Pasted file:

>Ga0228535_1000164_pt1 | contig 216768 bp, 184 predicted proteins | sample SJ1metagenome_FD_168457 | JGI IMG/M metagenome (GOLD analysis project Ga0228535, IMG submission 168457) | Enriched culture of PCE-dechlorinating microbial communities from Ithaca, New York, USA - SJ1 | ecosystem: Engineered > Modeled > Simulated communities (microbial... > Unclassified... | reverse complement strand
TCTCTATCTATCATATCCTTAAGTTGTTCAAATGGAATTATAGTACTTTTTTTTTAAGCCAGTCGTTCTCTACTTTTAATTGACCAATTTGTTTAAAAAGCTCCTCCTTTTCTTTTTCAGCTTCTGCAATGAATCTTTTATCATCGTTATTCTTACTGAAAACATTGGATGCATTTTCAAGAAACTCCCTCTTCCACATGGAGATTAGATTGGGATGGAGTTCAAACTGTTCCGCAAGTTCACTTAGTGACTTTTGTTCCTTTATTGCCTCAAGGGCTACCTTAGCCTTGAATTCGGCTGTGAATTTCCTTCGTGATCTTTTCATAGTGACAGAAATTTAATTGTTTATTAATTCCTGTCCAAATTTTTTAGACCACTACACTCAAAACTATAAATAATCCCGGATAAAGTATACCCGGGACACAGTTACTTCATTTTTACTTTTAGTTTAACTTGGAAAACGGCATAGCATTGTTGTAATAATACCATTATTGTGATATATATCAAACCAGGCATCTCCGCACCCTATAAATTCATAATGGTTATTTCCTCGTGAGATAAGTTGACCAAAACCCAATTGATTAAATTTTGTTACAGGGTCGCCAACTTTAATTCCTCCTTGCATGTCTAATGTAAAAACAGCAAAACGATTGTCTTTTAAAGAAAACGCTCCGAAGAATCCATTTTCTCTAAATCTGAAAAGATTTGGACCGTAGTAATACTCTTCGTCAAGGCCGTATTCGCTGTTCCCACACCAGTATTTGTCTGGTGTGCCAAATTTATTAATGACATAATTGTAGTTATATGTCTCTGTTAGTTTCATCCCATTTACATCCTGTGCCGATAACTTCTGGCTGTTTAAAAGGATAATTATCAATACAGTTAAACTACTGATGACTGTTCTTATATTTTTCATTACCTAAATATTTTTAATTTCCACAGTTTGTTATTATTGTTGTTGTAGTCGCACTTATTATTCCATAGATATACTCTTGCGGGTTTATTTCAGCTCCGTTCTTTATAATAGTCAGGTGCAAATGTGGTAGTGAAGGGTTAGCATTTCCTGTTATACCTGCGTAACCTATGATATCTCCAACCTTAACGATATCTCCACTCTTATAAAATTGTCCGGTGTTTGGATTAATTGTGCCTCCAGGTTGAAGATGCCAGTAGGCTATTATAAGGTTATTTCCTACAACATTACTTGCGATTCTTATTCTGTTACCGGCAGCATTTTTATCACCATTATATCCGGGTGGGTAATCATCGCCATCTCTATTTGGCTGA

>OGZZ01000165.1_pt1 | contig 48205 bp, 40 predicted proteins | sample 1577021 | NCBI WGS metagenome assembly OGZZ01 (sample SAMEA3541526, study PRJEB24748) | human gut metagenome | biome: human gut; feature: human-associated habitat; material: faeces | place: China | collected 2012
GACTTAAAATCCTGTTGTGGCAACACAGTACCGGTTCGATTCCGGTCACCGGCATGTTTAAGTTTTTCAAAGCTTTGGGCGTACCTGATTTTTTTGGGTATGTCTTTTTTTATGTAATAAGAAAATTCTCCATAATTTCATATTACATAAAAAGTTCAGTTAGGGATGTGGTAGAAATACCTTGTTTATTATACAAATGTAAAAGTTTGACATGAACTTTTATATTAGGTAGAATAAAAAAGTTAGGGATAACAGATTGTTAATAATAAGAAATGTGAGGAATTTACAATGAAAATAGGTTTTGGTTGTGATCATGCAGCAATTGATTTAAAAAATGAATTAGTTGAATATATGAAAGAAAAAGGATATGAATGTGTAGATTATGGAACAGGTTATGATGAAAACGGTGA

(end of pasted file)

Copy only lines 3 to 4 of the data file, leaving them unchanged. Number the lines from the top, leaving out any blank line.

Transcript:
>OGZZ01000165.1_pt1 | contig 48205 bp, 40 predicted proteins | sample 1577021 | NCBI WGS metagenome assembly OGZZ01 (sample SAMEA3541526, study PRJEB24748) | human gut metagenome | biome: human gut; feature: human-associated habitat; material: faeces | place: China | collected 2012
GACTTAAAATCCTGTTGTGGCAACACAGTACCGGTTCGATTCCGGTCACCGGCATGTTTAAGTTTTTCAAAGCTTTGGGCGTACCTGATTTTTTTGGGTATGTCTTTTTTTATGTAATAAGAAAATTCTCCATAATTTCATATTACATAAAAAGTTCAGTTAGGGATGTGGTAGAAATACCTTGTTTATTATACAAATGTAAAAGTTTGACATGAACTTTTATATTAGGTAGAATAAAAAAGTTAGGGATAACAGATTGTTAATAATAAGAAATGTGAGGAATTTACAATGAAAATAGGTTTTGGTTGTGATCATGCAGCAATTGATTTAAAAAATGAATTAGTTGAATATATGAAAGAAAAAGGATATGAATGTGTAGATTATGGAACAGGTTATGATGAAAACGGTGA